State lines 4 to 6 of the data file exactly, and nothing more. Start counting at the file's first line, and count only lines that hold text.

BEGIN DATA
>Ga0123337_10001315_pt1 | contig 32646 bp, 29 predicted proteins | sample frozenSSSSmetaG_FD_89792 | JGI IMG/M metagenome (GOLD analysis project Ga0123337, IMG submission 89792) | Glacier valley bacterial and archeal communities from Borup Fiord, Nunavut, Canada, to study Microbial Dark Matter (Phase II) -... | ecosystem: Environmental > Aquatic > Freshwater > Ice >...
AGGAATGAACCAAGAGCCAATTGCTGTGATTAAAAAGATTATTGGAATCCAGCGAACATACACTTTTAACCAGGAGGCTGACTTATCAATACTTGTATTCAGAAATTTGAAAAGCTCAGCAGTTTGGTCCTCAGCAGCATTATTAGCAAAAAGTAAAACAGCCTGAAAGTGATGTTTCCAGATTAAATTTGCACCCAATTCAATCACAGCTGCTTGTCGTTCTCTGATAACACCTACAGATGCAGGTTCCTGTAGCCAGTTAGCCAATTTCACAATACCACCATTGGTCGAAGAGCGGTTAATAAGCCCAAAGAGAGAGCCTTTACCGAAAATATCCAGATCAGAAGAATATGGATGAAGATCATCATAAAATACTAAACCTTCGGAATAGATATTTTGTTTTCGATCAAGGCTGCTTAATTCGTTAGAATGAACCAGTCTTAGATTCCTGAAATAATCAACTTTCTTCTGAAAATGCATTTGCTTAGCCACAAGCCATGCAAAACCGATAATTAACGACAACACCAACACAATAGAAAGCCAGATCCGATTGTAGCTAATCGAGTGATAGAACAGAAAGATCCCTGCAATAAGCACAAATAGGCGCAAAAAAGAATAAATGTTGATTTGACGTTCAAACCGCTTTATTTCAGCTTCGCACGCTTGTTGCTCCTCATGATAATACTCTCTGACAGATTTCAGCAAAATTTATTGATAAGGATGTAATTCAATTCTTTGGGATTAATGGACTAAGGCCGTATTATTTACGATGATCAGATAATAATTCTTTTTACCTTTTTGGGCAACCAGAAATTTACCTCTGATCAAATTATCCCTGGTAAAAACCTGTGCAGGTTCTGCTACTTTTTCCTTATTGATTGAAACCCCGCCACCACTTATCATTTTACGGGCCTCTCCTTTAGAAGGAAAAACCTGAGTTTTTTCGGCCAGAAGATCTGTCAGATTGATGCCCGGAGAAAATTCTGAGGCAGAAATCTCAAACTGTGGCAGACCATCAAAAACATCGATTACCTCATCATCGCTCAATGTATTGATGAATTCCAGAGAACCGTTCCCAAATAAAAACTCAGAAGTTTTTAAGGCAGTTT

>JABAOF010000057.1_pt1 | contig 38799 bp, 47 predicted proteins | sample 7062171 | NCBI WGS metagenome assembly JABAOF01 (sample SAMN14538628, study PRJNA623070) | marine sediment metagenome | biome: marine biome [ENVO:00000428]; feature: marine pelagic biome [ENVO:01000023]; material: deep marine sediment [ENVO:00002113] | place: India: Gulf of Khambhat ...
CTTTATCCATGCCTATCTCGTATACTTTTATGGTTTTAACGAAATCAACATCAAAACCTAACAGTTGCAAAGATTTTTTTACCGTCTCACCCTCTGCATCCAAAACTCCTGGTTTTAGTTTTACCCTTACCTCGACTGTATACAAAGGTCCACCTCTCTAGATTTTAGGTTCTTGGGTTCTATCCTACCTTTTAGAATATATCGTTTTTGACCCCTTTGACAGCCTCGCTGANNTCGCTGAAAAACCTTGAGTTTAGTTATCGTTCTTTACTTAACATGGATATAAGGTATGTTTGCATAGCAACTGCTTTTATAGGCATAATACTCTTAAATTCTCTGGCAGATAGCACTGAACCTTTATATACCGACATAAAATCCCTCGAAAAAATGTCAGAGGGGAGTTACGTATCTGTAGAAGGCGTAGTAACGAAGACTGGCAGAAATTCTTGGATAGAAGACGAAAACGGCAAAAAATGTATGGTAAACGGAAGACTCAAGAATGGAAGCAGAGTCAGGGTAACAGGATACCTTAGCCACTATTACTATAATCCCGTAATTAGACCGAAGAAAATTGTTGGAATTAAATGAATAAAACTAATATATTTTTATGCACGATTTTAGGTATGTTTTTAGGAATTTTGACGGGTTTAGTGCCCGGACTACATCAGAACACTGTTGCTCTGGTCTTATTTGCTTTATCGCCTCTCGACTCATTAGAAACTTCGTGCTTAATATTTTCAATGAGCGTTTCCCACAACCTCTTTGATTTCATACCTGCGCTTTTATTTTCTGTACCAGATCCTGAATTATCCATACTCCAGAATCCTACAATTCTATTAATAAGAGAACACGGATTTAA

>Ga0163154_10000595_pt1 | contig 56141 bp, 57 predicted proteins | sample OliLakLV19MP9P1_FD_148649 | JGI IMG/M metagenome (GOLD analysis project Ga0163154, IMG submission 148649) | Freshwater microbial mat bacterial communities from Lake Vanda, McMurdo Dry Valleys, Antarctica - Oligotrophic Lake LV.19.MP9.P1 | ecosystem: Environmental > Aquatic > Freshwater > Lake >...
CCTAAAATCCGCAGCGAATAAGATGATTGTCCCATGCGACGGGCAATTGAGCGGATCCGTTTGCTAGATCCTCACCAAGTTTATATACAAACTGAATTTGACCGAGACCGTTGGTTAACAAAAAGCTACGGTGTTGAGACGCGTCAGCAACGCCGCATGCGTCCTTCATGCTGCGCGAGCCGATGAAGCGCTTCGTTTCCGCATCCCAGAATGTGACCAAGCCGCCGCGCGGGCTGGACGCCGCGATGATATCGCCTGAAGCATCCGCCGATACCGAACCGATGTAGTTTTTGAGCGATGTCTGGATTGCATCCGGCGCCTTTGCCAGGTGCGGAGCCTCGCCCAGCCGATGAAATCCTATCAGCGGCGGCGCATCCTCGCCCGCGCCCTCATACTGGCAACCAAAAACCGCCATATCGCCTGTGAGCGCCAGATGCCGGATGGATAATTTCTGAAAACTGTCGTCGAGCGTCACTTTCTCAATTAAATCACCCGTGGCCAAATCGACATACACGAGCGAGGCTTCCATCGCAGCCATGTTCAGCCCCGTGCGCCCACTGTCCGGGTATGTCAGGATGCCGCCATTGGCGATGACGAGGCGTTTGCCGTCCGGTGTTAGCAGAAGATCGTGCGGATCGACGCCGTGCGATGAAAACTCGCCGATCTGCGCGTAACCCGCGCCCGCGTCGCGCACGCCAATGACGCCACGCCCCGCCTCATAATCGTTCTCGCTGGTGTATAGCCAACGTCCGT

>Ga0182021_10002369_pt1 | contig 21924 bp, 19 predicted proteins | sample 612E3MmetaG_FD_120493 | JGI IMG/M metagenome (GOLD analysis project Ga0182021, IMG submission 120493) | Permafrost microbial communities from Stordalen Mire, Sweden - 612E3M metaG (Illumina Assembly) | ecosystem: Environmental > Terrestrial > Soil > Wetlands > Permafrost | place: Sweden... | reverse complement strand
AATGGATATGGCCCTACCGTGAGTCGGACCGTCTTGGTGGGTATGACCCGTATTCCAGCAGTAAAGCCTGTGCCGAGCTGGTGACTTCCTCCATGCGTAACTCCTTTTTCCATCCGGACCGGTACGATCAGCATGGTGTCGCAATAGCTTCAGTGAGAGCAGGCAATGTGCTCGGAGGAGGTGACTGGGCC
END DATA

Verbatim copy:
CTTTATCCATGCCTATCTCGTATACTTTTATGGTTTTAACGAAATCAACATCAAAACCTAACAGTTGCAAAGATTTTTTTACCGTCTCACCCTCTGCATCCAAAACTCCTGGTTTTAGTTTTACCCTTACCTCGACTGTATACAAAGGTCCACCTCTCTAGATTTTAGGTTCTTGGGTTCTATCCTACCTTTTAGAATATATCGTTTTTGACCCCTTTGACAGCCTCGCTGANNTCGCTGAAAAACCTTGAGTTTAGTTATCGTTCTTTACTTAACATGGATATAAGGTATGTTTGCATAGCAACTGCTTTTATAGGCATAATACTCTTAAATTCTCTGGCAGATAGCACTGAACCTTTATATACCGACATAAAATCCCTCGAAAAAATGTCAGAGGGGAGTTACGTATCTGTAGAAGGCGTAGTAACGAAGACTGGCAGAAATTCTTGGATAGAAGACGAAAACGGCAAAAAATGTATGGTAAACGGAAGACTCAAGAATGGAAGCAGAGTCAGGGTAACAGGATACCTTAGCCACTATTACTATAATCCCGTAATTAGACCGAAGAAAATTGTTGGAATTAAATGAATAAAACTAATATATTTTTATGCACGATTTTAGGTATGTTTTTAGGAATTTTGACGGGTTTAGTGCCCGGACTACATCAGAACACTGTTGCTCTGGTCTTATTTGCTTTATCGCCTCTCGACTCATTAGAAACTTCGTGCTTAATATTTTCAATGAGCGTTTCCCACAACCTCTTTGATTTCATACCTGCGCTTTTATTTTCTGTACCAGATCCTGAATTATCCATACTCCAGAATCCTACAATTCTATTAATAAGAGAACACGGATTTAA

>Ga0163154_10000595_pt1 | contig 56141 bp, 57 predicted proteins | sample OliLakLV19MP9P1_FD_148649 | JGI IMG/M metagenome (GOLD analysis project Ga0163154, IMG submission 148649) | Freshwater microbial mat bacterial communities from Lake Vanda, McMurdo Dry Valleys, Antarctica - Oligotrophic Lake LV.19.MP9.P1 | ecosystem: Environmental > Aquatic > Freshwater > Lake >...
CCTAAAATCCGCAGCGAATAAGATGATTGTCCCATGCGACGGGCAATTGAGCGGATCCGTTTGCTAGATCCTCACCAAGTTTATATACAAACTGAATTTGACCGAGACCGTTGGTTAACAAAAAGCTACGGTGTTGAGACGCGTCAGCAACGCCGCATGCGTCCTTCATGCTGCGCGAGCCGATGAAGCGCTTCGTTTCCGCATCCCAGAATGTGACCAAGCCGCCGCGCGGGCTGGACGCCGCGATGATATCGCCTGAAGCATCCGCCGATACCGAACCGATGTAGTTTTTGAGCGATGTCTGGATTGCATCCGGCGCCTTTGCCAGGTGCGGAGCCTCGCCCAGCCGATGAAATCCTATCAGCGGCGGCGCATCCTCGCCCGCGCCCTCATACTGGCAACCAAAAACCGCCATATCGCCTGTGAGCGCCAGATGCCGGATGGATAATTTCTGAAAACTGTCGTCGAGCGTCACTTTCTCAATTAAATCACCCGTGGCCAAATCGACATACACGAGCGAGGCTTCCATCGCAGCCATGTTCAGCCCCGTGCGCCCACTGTCCGGGTATGTCAGGATGCCGCCATTGGCGATGACGAGGCGTTTGCCGTCCGGTGTTAGCAGAAGATCGTGCGGATCGACGCCGTGCGATGAAAACTCGCCGATCTGCGCGTAACCCGCGCCCGCGTCGCGCACGCCAATGACGCCACGCCCCGCCTCATAATCGTTCTCGCTGGTGTATAGCCAACGTCCGT